Over the years, the blended learning model has gained popularity due to its benefits over traditional models. As a result of the pandemic, all learning moved online, and while companies and employees realised the benefits of online learning, people craved a return to face-to-face interactions.
Fast forward to 2022, and although Covid restrictions are a thing of the past, the landscape has changed. More companies provide flexible and remote working opportunities, making it more challenging to arrange traditional classroom training. The solution? Blended learning programmes.
Read on to discover more about the blended learning model, the benefits of blended learning for you and your employees, and the best practices for creating blended learning programmes.
Blended Learning – what is it?
Blended learning combines traditional classroom training and online learning methods to provide a seamless learning path. Typically, blended learning programmes will commence with some form of online learning, such as an activity to be completed before a face-to-face training session. The time in the classroom can then focus on deepening the understanding and developing strategies for applying the new knowledge and skills in the workplace, concentrating on individual circumstances and challenges. Such programmes may also include additional group or one-to-one coaching to support learners further as they apply what they have learnt.
There is a wide range of blended learning approaches, and what is best for the company and its employees will differ. If you’re unsure what kind of blended programme would work best for you, we will be more than happy to discuss your individual requirements with you. We can then recommend a programme to help you achieve your learning and development objectives.
The benefits of blended learning
1. Return on investment
Integrating eLearning courses into your blended learning programme reduces the time and financial cost of organising a venue, delivering the training, travel, accommodation, and printed training materials.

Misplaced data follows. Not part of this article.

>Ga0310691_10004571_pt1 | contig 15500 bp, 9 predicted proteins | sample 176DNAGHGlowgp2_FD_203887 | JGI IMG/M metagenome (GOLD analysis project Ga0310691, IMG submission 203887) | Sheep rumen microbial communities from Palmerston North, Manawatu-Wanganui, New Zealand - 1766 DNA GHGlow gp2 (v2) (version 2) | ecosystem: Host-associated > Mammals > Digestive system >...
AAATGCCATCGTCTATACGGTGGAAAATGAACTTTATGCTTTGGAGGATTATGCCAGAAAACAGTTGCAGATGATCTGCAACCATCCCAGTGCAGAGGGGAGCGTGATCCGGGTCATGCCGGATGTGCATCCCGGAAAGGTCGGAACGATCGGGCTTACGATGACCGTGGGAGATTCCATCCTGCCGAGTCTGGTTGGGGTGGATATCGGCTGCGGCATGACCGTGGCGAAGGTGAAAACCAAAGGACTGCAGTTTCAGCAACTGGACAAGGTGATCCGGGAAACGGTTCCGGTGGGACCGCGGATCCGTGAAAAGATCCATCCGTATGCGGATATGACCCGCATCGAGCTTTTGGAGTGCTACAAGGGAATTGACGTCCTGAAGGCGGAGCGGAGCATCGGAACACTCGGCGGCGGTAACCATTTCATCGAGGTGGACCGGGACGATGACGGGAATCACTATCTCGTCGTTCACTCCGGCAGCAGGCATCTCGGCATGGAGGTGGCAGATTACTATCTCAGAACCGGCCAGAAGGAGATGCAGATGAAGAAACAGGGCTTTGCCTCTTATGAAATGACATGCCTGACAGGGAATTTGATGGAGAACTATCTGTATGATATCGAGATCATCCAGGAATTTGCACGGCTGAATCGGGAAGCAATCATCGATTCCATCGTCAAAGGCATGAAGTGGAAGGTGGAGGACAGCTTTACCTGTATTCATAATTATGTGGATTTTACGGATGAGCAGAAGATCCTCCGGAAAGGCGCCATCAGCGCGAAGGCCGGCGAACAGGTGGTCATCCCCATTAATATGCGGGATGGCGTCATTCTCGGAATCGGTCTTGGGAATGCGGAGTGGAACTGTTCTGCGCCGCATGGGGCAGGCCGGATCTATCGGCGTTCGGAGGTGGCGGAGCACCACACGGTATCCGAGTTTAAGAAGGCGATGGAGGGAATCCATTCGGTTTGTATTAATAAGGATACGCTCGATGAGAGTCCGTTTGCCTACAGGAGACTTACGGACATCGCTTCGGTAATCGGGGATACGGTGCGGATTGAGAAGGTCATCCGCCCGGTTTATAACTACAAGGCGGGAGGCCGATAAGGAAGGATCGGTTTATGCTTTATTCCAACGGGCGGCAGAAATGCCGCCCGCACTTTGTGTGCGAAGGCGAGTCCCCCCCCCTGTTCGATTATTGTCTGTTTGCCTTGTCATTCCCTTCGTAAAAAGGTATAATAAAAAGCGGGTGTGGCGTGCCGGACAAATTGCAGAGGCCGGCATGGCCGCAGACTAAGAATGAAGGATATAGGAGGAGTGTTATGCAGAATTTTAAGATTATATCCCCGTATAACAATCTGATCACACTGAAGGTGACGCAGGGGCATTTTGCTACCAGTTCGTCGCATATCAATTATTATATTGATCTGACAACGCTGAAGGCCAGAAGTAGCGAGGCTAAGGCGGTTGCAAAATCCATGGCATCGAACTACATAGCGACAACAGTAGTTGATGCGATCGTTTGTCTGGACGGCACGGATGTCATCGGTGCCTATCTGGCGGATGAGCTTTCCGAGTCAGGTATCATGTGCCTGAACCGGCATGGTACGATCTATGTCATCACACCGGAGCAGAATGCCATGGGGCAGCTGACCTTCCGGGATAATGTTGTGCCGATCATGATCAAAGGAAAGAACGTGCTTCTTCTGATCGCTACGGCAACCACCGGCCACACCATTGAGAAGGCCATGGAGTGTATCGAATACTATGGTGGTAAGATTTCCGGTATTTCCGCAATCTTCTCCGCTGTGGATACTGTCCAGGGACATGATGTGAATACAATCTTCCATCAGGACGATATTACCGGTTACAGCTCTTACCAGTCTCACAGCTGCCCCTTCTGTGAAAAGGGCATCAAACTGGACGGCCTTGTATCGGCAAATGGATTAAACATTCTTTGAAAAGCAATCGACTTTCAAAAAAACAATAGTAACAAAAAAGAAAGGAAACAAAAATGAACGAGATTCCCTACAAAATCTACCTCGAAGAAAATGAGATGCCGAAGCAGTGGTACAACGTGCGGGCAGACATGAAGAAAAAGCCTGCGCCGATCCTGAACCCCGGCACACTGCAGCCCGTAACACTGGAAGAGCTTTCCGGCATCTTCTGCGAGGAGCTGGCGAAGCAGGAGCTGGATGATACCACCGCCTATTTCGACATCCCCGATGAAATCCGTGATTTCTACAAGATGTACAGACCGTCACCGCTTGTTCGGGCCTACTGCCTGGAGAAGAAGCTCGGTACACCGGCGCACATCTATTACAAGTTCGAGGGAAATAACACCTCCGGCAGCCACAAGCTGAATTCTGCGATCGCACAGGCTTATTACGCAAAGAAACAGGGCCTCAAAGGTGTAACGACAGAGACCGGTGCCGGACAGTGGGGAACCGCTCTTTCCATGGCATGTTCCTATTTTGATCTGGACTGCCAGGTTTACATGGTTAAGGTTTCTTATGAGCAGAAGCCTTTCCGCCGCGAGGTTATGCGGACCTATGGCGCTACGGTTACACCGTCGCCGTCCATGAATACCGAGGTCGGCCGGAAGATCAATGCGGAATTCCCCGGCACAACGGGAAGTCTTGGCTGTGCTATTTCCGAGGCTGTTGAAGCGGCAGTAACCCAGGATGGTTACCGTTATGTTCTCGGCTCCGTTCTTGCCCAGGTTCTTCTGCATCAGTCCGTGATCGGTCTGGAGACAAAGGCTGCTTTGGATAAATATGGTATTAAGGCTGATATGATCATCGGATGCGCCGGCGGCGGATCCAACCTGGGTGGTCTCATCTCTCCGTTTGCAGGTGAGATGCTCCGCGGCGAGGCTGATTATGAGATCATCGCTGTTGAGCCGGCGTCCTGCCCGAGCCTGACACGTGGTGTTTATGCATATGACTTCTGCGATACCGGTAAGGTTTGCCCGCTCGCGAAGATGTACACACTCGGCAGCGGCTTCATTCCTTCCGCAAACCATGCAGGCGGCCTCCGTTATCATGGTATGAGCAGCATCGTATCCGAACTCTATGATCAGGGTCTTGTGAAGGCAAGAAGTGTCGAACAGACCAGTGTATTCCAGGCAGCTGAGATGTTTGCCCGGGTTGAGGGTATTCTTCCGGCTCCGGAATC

However, the benefit of blended learning is that participants will also benefit from instructor-led programmes, which increase engagement and knowledge retention.
2. People have different learning preferences
It is common knowledge that different people learn in different ways. Using a blended learning approach makes it easier to design a programme that meets the learning needs of more people.
By ensuring you provide development opportunities that are consistent with their learning preferences, they will enjoy learning more and are more likely to retain that learning and apply it in their day-to-day role.
The number of employees working remotely and with flexible hours has increased. Additionally, people may struggle to take time out due to current workload demands. Finding a date that the group can agree to seems impossible.
Self-paced eLearning, as part of a blended learning programme, enables learners to study the material at a time and location to suit them. So ultimately, this model allows employee and training development to happen around their employment without interfering with their duties
4. Learners can control the pace of their learning
We all differ in how we consume content; therefore, people learn best when they can control their learning. Learners can consume the self-paced material as quickly or as slowly as they need to. They can pause, rewatch the eLearning and dive deeper into particular topics to help improve their understanding. Unfortunately, in an instructor-led training session, the pace is often set by either the faster or the slowest leaner within the group.